This blog represents my personal reactions to my experience as a Peace Corps volunteer. It is not an official communication from the United States Government or the Peace Corps.

Thursday, February 23, 2012

Sunday Thoughts

It is Sunday morning here, and I can hear the singing from the church just down the road. No organ or other instrument, just human voices, in wonderful harmony.  In the evening, the local bar believes in electronic amplification, and it is not as pleasant.  There are no audiologists here that I can find, but soon they will be able to make a very good living because of damaged hearing.  Either that, or the sale of ear horns.

The longer I am here, the more I realize how much of human existence is the same everywhere. Senses of humor are the same.  Children who instinctively reach up for their mother’s hand, or hide behind her skirts at the approach of a stranger, are the same.  A group of teenage girls giggling is the same.  The variation in the work ethic, with some going for long hours and weekends, and others who frankly appear offended when asked to do their job, is the same.

But there are also moments, when I am in the middle of a room of people and loud conversations in Setswana, when I know that this is a special adventure, and I am fortunate to be having it.

Wednesday, February 22, 2012

Maggie’s party

A fellow Peace Corps volunteer named Maggie recently had her 50th birthday and decided to throw a party. She invited all of us ‘oldies’ to help. At 10am, the children started to arrive, and by the time they had all arrived, there were more than 60 there. Maggie had borrowed chairs, and these children, between the ages of 1 and 12, all sat decorously on those chairs as they arrived. Then the inflatable jumping castle arrived, courtesy of one of Maggie’s friends in the village, and the kids started to behave more like American kids, jumping, giggling, and clowning.  We divided them into rough age groups, so that the younger ones were together, and then the older ones. Maggie had water balloons for those who weren’t jumping, and other games as well. These kids are remarkably well behaved. Can you imagine 60 American kids at your house?
She had a teen-age function after the young ones left, and then an adult party in the evening. She has my undying admiration for her organization! All went quite well until the end. Maggie had invited another young friend of hers to be a disk jockey for the teens and adults. He arrived with huge speakers and a collection of music, and also with a couple of his cousins – a common phenomenon here. At the end of the party, Maggie found her computer had been stolen. She had put it in the closet in her bedroom and kept the house locked, but had unlocked it for clean-up, after everyone except the helpers, including the disk jockey and cousins, had gone home.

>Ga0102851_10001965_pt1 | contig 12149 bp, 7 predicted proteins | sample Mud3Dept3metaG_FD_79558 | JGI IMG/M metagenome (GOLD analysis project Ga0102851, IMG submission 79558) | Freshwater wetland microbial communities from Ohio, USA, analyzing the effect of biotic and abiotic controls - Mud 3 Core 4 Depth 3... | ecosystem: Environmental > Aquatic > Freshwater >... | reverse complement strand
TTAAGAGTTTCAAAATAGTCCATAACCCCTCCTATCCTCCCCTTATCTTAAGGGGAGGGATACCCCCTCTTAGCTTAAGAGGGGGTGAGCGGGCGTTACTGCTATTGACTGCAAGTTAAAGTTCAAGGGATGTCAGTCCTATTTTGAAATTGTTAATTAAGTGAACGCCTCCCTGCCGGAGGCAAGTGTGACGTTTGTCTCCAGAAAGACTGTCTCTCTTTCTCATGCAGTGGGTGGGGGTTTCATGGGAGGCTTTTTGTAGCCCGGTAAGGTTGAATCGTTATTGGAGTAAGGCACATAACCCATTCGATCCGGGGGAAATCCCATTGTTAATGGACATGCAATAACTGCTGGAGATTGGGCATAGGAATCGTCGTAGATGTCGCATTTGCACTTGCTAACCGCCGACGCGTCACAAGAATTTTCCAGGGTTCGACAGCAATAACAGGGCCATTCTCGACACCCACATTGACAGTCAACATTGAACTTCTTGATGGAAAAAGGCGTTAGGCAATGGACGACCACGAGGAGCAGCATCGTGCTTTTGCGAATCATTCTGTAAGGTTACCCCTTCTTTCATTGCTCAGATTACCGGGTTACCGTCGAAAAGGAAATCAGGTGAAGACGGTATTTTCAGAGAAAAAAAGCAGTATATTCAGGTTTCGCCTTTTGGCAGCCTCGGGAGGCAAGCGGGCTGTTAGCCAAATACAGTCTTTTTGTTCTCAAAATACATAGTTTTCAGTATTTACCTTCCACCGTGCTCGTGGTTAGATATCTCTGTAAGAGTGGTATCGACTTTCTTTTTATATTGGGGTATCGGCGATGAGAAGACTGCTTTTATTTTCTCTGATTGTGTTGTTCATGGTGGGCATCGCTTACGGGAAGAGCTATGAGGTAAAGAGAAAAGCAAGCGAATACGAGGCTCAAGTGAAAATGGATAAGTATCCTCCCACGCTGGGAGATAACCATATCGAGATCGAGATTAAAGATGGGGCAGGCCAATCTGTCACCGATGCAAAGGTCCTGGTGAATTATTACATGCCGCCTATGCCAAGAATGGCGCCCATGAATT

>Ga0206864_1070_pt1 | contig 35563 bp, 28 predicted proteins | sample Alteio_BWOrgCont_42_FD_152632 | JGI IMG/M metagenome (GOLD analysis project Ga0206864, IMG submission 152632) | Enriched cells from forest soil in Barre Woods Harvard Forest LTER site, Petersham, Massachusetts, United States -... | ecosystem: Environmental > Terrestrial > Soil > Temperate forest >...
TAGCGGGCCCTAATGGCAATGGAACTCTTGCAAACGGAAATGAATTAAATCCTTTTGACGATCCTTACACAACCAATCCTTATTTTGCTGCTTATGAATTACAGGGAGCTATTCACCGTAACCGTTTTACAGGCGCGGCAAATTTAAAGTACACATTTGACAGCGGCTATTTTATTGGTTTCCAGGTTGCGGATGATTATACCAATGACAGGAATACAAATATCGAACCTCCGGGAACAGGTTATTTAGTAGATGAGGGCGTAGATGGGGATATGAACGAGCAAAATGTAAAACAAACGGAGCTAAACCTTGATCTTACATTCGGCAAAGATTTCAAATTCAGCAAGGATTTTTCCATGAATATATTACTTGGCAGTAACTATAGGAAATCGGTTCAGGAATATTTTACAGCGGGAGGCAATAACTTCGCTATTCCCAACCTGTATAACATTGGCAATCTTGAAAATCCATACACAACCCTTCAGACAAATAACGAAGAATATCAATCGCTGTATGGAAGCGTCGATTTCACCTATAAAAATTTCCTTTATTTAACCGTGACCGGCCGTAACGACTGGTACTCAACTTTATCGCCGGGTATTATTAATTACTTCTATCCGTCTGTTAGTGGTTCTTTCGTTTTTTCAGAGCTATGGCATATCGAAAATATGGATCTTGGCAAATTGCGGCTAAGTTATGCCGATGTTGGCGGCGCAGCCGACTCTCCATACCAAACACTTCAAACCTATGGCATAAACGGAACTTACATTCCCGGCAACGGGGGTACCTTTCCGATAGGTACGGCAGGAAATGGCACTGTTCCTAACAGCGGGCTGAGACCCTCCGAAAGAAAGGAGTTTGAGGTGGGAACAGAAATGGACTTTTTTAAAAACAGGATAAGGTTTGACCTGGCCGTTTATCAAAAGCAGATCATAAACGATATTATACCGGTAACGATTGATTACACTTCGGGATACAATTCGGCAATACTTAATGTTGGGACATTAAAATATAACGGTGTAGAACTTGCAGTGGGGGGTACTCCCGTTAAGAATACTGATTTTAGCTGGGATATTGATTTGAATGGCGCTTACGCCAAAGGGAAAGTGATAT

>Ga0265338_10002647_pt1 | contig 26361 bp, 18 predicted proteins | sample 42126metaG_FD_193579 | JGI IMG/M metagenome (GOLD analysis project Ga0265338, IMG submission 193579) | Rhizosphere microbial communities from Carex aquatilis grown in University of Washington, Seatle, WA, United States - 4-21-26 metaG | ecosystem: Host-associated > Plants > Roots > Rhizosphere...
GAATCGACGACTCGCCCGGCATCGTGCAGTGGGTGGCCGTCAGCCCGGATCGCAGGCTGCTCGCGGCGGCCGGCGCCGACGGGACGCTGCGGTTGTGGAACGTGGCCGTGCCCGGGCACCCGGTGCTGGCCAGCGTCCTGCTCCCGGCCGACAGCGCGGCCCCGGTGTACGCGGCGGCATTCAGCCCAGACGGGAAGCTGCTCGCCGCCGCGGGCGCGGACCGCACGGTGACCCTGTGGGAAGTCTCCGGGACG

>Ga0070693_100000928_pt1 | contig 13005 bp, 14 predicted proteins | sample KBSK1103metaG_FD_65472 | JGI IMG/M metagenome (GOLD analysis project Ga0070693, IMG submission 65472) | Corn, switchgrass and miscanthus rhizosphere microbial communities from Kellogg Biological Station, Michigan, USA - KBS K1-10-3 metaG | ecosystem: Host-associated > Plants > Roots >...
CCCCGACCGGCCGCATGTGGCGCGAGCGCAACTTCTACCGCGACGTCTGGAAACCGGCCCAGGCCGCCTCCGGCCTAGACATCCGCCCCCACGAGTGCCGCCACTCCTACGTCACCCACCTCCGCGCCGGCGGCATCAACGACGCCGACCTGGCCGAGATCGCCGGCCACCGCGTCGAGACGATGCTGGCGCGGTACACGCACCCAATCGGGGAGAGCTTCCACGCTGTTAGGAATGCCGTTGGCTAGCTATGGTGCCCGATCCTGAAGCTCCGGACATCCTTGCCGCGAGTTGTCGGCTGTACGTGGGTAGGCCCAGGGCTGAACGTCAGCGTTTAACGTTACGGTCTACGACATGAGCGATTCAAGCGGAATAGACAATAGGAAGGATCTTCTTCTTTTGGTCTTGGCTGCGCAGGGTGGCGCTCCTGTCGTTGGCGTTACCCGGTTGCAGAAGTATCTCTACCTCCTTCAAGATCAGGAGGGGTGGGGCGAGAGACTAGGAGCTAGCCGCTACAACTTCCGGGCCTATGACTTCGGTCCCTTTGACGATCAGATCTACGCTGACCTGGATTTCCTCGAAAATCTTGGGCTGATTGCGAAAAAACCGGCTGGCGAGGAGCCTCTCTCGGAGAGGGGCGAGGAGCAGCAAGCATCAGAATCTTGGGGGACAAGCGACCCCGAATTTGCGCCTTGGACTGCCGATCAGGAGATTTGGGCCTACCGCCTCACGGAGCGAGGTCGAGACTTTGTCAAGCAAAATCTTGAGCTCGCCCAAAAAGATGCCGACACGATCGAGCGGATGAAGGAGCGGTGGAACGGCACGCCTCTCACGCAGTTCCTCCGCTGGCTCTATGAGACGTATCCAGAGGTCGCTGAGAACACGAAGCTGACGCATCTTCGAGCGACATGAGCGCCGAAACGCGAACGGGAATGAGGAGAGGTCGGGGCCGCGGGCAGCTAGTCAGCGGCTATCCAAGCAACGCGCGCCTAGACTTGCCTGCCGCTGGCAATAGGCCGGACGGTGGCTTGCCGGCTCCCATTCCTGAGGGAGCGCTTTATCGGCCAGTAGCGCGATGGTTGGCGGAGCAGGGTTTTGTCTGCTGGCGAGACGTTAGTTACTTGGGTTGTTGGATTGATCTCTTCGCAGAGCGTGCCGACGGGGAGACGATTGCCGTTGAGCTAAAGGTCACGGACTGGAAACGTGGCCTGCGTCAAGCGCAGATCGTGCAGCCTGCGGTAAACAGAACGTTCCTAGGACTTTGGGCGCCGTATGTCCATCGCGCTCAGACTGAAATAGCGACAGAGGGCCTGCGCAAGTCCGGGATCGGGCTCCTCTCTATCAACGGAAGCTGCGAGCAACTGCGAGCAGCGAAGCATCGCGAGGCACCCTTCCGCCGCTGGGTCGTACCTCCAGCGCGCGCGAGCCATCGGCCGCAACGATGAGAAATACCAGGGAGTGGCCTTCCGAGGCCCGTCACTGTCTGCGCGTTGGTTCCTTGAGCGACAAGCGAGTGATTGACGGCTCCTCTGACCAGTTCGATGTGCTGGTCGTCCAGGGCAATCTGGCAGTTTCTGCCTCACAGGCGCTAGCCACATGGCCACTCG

On discovering the theft, she went immediately to the police department, at about 11:30pm. There she found two police officers. She told her story, and they began to fill out a report, except none of the pens lying on the desk would work. One of the police officers offered to go home for a pen, except he has no driver’s license. So Maggie’s friend, the disk jockey, drove him home in the police car. Meanwhile the other officer found a red pen and wrote Maggie’s report in English. Maggie wasn’t sure she (the officer) quite captured the facts, but the officer said it must be thus. At the end, the officer said that Maggie must return the next day because reports can’t be official if they are written in red pen – it must be blue or black. Gritting her teeth, Maggie agreed to return in the morning. She did so, found some new officers on duty, pens that worked, and so she repeated the story and the officer wrote, again in English. In the meantime, Maggie had found out that one of the cousins of the disk jockey was a known thief and on probation. She suggested that they go immediately to his house and question him. No, said the officers, the report must go to Lobatse HQ and be approved before they could do so. Maggie and I went back that evening to see what the word was from Lobatse, and of course the report had not yet been sent. Monday morning I left, but got a text message from Maggie that she was sitting in the police station alongside the suspect, who was in handcuffs. But he denied all and was released. There was never a search of his place.  Maggie has publicly offered a reward for return of the computer, but so far no luck. Theft is the most common crime in Botswana.